Translation of chill in Spanish:

chill

frío, n.

Pronunciation /tʃɪl/

noun

  • 1

    (coldness)
    (of weather) frío masculine
    (of weather) fresco masculine
    (of manner) frialdad feminine
    there's a chill in the air hace frío / fresco
    • the boycott cast a chill over bilateral relations el boicot enfrió las relaciones bilaterales
    • As he says this, a sudden chill descends on Penelope Wilton's hitherto friendly Sonya as if he has trodden on her soul.
    • Brian felt it the moment he entered the city limits - a sudden primeval chill, an instinctive animal watchfulness.
    • Both the leaders are certainly hoping that it warms up that chill between the countries.
    • He sometimes feels a chill in the atmosphere at Xuhui High school, where he works as a librarian and part-time calligraphy teacher.
    • The chill of her surroundings brought the rest of her body to awareness.
    • Isabelle kneels down at Martin's gravestone, the bracing night air sending a chill through her body.
    • When chill in the air touches the bone, the body yearns to snuggle into warm clothing.
    • She smiled and closed her eyes, feeling him take her hand, a sensation that sent a chill throughout her body.
    • The warmth of the conversation soon dissipated the chill in the air.
    • This morning the chill in the air is definitely autumnal.
    • Fall means a chill in the air, and that means any excuse to stay indoors, be it at home or at one of the many fine venues for the enjoyment of music that this delightful town of ours has to offer.
    • I woke up and it was blowing a force four, SE gale with waves about 16 inches high, blue skies and a chill in the air.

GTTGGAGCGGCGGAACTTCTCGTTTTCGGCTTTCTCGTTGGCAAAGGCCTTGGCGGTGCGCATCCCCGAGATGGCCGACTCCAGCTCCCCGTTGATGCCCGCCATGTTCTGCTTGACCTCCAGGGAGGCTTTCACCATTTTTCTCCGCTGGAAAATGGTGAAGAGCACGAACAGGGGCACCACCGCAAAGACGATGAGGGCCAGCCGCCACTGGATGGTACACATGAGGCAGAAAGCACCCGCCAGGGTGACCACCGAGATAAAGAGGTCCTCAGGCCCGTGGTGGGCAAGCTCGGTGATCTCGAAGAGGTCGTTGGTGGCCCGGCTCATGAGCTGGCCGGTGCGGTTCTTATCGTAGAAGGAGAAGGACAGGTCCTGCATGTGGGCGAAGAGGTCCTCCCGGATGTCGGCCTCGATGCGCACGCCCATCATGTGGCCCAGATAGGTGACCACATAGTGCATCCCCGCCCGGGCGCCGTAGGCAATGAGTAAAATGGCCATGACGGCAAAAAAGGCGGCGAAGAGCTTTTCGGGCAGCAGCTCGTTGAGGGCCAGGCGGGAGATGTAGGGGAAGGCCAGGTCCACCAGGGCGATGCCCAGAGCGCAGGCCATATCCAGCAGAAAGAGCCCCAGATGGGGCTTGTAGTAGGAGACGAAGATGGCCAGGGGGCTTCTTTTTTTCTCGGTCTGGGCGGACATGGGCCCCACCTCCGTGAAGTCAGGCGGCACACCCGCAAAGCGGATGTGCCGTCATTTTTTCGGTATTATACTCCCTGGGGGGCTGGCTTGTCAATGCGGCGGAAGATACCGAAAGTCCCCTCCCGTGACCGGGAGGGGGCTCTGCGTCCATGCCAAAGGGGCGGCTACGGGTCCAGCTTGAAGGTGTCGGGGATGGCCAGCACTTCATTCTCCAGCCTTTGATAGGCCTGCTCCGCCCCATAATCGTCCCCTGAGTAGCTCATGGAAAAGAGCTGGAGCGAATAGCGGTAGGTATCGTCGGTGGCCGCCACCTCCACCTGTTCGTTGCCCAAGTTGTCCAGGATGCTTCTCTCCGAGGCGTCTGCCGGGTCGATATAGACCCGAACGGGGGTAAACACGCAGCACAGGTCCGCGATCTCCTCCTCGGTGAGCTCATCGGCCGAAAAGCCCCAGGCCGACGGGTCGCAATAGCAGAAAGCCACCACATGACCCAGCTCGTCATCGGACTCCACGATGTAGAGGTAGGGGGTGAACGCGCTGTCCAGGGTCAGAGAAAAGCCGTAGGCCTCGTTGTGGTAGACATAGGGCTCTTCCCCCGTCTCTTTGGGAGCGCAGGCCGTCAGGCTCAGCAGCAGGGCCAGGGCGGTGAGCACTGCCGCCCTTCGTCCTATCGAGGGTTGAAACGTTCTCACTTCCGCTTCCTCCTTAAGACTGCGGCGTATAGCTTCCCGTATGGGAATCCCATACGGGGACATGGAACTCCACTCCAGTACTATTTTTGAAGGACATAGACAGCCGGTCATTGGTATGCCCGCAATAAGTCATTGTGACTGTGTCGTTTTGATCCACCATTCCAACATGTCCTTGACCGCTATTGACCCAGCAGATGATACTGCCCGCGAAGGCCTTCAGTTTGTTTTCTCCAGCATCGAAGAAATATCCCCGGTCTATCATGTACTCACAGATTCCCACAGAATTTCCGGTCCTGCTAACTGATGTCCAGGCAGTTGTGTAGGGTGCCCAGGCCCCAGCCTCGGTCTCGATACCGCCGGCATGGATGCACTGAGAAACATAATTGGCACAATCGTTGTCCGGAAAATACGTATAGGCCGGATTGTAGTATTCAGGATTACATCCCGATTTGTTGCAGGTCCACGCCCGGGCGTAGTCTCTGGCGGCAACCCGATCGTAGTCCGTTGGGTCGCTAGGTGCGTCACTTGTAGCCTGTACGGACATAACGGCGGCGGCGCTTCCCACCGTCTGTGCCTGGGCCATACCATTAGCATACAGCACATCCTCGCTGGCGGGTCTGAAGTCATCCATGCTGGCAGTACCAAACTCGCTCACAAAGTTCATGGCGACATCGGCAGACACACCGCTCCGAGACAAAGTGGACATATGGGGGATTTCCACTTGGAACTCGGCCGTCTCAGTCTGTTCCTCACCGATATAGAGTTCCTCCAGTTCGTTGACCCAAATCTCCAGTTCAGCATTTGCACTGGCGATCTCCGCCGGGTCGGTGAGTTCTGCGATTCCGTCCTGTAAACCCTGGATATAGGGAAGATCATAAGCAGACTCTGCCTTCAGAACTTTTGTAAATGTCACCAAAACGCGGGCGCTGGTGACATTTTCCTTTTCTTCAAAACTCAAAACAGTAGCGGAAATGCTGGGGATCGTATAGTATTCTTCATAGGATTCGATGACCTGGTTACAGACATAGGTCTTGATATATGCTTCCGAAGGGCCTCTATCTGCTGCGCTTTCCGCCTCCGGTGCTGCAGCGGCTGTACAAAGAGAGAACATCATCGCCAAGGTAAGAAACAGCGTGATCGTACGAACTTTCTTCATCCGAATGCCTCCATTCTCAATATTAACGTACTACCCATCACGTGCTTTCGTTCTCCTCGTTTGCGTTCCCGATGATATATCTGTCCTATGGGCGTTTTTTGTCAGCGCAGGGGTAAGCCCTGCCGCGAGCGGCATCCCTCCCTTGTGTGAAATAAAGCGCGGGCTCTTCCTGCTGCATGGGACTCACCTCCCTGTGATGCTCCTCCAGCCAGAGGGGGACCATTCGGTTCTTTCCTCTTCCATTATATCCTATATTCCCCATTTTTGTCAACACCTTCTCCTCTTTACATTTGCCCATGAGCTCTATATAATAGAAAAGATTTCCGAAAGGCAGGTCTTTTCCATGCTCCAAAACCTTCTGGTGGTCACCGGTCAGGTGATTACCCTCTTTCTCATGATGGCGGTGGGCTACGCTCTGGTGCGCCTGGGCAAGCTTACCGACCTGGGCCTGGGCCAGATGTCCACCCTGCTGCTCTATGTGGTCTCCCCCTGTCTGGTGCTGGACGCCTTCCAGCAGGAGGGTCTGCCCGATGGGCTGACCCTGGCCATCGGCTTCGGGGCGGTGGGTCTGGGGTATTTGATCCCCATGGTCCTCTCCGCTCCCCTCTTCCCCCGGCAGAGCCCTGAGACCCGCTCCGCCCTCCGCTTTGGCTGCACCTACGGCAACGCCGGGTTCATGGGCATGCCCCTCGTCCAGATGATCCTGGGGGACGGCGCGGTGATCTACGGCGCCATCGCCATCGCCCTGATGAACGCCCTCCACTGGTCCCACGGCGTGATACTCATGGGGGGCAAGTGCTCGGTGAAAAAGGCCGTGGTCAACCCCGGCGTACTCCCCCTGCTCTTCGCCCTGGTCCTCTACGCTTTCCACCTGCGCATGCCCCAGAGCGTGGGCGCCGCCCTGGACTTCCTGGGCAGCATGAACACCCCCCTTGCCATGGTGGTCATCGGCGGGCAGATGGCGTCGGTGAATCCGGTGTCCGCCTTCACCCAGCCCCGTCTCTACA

• The air had a distinct chill to it and, even though there was no discernible breeze, a few falling leaves drifted along, bright against the brick of a neighbouring house.
    • That's my only consolation, that there will be a chill in the air.
    • When it comes to spring, things can get out of hand, but what is a poor angling obsessive to do with so many riches available when the chill leaves the air and life explodes all around?
    • If this is the reason for children to await rainy season, the youngsters have their plans chalked out to counter the tantalising chill in the air.
    • There may be a chill in the air this winter, but if you're in the vicinity of the Royal Theatre in Castlebar chances are it will come from the Ice Ballet.
    • Station executive Dean Cappello added, ‘I think there is an absolute chill in the air.’
    • I felt a chill in the air, even though it was the middle of summer.
    • Yes, it definitely is that kind of weather outside - it's sunny today but the leaves are falling and there's a real chill in the air.
    • There is a chill in the air at Bradford's Alhambra this week.
    • There was a noticeable chill in the air and barely a sound to be heard as sombre onlookers waited in the moments before builders began the demolition.
    • The chill of the air gathered around my warm body and quickly drew away that warmth the shower had provided.
  • 2

    Medicine
    enfriamiento masculine
    resfriado masculine
    to catch a chill resfriarse
    • You'll end up with a chill, and could catch pneumonia.
    • On the return trip, Mary caught a chill and the subsequent fever nearly killed her.
    • Anyway, a few years ago, he caught a chill and it turned into pneumonia; I buried him behind the cabin and came here.